Here is the full video presentation of Rick Springfield receiving his long overdue Star on the Hollywood Walk of Fame. I get so tired of people saying why does he receive a star for Fucking Jessie’s Girl!!?? I would not go into great length with such a person anymore. I would direct them to a band called Zoot on YouTube, then have them Google Rick’s Discography. Then go to his IMDB to see his movie, TV credits. Also handy would be a lookie loo at Dave Grohl’s Sound City doc. where Rick is prominently figured. To end their viewing pleasure the award winning fan doc of his, called An Affair of The Heart is now available for online rental on Itunes, Netflix and Amazon. For those that enjoy reading they might enjoy, his New York Times bestselling autobiography, that Rolling Stone named the #25 top Rock Autobiography of all time. Then read his fiction novel debut Magnificent Vibration, just released on May 6, 2014, which is #14 on Itunes fiction downloads already and has received amazing prepress buzz. Now instead of asking why is he receiving a Star for Jessie’s Girl, bow down to 40 years of musical, lyrical, piano, guitar, dobro, banjo, playing songwriting ever evolving genius. As you can tell this is a terrible sore point with me. I don’t dislike Jessie’s Girl by any means, but he has written hundreds if not thousands of songs. I will go into greater length about his discography at another time. But it should be said that Rick’s music has evolved to suit each decade from the late 60s to 2014. He plays blazing acid rock, and wrote it too. He was an earnest balladeer in the 1970s, and still writes a beautiful medley (check out 2012’s Songs for the End of the World for Joshua, You and Me, and Gabriel). Rick emerged as a fresh voice for the 80s, with edgy New Wave flirtations and Pop sound that was so fresh for the time. If anyone didn’t keep up with him during his albums released in the 90s and 2000s, it’s their loss. There isn’t anyone who has rebounded in the industry like Rick Springfield. It isn’t counted by Billboard downloads and such bullshit as that. It’s accounted for by venues of roaring fans who are not just satisfied with his performances, but know he rocks out, and we will always go back for more. Bravo to Mr. Springfield for an award at least 20 years overdue. But, don’t worry he will never rest on his laurels, next is a summer tour with Pat Benatar and Neil Giraldo, Full Band concerts all year with his Mighty Band, an Oct. 2014 tour of Australia, (reportedly) more Fall Stripped Down dates. He is working on a new album and the sequel to his just released novel. We say, kiss our collective Rick Springfield loving butts to all naysayers.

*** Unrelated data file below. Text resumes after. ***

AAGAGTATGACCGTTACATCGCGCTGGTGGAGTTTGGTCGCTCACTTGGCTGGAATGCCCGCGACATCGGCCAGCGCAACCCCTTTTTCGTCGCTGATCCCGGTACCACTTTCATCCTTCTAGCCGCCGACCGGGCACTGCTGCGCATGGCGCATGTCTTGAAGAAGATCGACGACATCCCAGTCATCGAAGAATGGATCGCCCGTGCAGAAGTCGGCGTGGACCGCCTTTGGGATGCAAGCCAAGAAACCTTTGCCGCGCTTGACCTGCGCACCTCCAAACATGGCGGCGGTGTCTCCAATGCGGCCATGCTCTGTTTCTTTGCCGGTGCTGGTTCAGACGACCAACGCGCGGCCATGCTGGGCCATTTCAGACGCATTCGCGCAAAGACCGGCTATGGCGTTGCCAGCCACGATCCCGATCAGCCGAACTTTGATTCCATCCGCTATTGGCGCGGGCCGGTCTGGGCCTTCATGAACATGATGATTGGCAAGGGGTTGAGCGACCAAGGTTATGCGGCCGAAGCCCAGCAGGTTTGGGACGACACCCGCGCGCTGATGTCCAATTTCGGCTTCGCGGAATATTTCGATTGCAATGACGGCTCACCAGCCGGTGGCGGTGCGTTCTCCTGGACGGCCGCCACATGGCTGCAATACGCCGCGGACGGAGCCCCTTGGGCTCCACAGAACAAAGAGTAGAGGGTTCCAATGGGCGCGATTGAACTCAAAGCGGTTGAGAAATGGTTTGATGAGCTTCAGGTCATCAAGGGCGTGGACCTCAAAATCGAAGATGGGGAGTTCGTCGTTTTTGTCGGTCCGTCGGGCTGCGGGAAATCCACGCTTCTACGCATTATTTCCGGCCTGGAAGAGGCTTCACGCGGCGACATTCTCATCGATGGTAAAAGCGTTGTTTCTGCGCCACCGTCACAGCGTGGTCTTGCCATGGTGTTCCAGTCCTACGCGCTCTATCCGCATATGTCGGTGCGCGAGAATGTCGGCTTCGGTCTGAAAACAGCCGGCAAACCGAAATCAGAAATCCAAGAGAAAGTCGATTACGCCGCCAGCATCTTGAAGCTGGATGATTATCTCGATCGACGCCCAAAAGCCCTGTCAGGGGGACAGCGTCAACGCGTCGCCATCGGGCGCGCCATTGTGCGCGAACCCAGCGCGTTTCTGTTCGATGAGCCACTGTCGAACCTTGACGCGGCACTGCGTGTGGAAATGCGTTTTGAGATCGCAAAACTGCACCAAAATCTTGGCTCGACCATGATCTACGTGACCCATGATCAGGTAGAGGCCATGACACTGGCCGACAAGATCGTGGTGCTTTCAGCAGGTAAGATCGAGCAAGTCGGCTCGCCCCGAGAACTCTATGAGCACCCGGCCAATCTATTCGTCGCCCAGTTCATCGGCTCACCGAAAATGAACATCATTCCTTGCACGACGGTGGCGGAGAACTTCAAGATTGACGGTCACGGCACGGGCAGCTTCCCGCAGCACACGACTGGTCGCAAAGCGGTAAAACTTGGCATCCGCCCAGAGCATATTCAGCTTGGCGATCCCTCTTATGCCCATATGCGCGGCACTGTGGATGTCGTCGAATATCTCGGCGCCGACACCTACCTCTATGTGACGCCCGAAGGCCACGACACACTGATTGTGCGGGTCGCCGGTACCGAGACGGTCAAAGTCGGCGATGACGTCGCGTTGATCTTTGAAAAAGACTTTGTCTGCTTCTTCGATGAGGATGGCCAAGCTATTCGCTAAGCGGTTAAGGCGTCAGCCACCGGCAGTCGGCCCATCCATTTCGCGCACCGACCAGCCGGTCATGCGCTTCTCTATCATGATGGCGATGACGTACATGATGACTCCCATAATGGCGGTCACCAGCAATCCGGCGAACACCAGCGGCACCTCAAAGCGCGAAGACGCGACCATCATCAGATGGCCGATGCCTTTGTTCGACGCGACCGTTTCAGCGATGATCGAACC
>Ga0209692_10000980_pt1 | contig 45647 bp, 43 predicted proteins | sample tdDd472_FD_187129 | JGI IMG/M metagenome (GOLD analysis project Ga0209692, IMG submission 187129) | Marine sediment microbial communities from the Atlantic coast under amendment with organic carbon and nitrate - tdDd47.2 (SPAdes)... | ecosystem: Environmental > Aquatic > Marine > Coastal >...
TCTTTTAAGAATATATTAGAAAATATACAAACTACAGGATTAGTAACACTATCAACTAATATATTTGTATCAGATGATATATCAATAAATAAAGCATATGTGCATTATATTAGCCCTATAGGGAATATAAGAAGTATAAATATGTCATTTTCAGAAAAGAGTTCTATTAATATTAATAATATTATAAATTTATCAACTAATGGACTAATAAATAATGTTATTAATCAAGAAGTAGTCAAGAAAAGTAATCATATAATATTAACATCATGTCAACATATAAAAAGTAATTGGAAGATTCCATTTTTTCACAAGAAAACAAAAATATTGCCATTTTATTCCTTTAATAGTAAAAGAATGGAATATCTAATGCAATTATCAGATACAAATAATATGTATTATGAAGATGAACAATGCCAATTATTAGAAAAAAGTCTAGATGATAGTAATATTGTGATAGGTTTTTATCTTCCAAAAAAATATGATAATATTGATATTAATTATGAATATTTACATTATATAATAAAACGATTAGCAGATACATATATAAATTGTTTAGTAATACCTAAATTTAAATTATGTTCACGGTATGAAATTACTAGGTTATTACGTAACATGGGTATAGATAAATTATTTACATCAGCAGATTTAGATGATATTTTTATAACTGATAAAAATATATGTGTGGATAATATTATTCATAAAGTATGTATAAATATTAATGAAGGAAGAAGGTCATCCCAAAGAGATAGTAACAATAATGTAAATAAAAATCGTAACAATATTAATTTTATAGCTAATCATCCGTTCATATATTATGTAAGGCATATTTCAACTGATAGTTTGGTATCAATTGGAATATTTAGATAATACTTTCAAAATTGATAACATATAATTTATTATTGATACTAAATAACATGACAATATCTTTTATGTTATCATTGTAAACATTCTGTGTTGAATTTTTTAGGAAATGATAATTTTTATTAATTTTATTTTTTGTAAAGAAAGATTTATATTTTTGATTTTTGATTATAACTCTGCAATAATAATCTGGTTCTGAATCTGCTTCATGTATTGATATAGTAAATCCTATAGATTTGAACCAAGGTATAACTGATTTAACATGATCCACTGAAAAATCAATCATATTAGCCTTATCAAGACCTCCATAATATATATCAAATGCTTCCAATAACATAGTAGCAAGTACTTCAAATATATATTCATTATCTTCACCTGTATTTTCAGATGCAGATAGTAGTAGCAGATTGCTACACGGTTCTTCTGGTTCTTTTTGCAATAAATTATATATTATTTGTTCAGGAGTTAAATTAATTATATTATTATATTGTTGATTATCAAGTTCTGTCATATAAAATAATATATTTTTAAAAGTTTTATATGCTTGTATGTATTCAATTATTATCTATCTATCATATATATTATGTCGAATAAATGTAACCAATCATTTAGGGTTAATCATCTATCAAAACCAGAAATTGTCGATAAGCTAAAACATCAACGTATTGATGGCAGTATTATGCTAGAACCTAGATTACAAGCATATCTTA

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American Girl by Rick Springfield from movie Private School 1981

I was 10 years old in 1981, and in retrospect I can say Rick Springfield was already on my radar. I recall to this day having always know the song Believe in Me by Rick, which was from his album Comic Book Heroes, 1971. Which was the year I was born. I believe it was played by my parents growing up. However, I didn’t know who sang the song until the 1980s. I saw the movie Private School, at this age; we had just gotten cable. I’m quite sure the parents didn’t realize I had seen it. I know my brother enjoyed the movie. But the song American Girl struck both of us, he actually mentioned it to me recently in 2014. So this is the first song I equate with RS, instead of that other song. Cmon, you know that song! I like that one too, but this one represents my pre-teen years. I knew then too, that RS was an Aussie. It seems ironic to me, that he captured perfectly the tone and setting of the time. There are those that criticize his lyrics as simplistic during the period. But if one listens to his lyrics from each decade, they seem to suit that era. It was a simpler time. While technology was steaming ahead, it was for me truly the end of a easier going, less hectic, and kinder era. Thank God for the 1980s, that was my time and I will never forget the privilege of growing up then. So I say, Thank you to Rick Springfield.